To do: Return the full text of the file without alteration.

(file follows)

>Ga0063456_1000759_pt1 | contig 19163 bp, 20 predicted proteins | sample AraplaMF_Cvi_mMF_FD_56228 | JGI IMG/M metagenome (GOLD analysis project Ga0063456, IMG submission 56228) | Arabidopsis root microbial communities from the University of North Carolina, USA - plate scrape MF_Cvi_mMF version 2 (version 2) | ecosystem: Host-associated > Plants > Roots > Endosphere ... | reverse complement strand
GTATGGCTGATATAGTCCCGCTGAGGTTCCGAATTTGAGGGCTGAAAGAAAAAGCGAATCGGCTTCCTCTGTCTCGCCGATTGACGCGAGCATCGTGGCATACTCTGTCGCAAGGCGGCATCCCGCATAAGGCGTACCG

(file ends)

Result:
>Ga0063456_1000759_pt1 | contig 19163 bp, 20 predicted proteins | sample AraplaMF_Cvi_mMF_FD_56228 | JGI IMG/M metagenome (GOLD analysis project Ga0063456, IMG submission 56228) | Arabidopsis root microbial communities from the University of North Carolina, USA - plate scrape MF_Cvi_mMF version 2 (version 2) | ecosystem: Host-associated > Plants > Roots > Endosphere ... | reverse complement strand
GTATGGCTGATATAGTCCCGCTGAGGTTCCGAATTTGAGGGCTGAAAGAAAAAGCGAATCGGCTTCCTCTGTCTCGCCGATTGACGCGAGCATCGTGGCATACTCTGTCGCAAGGCGGCATCCCGCATAAGGCGTACCG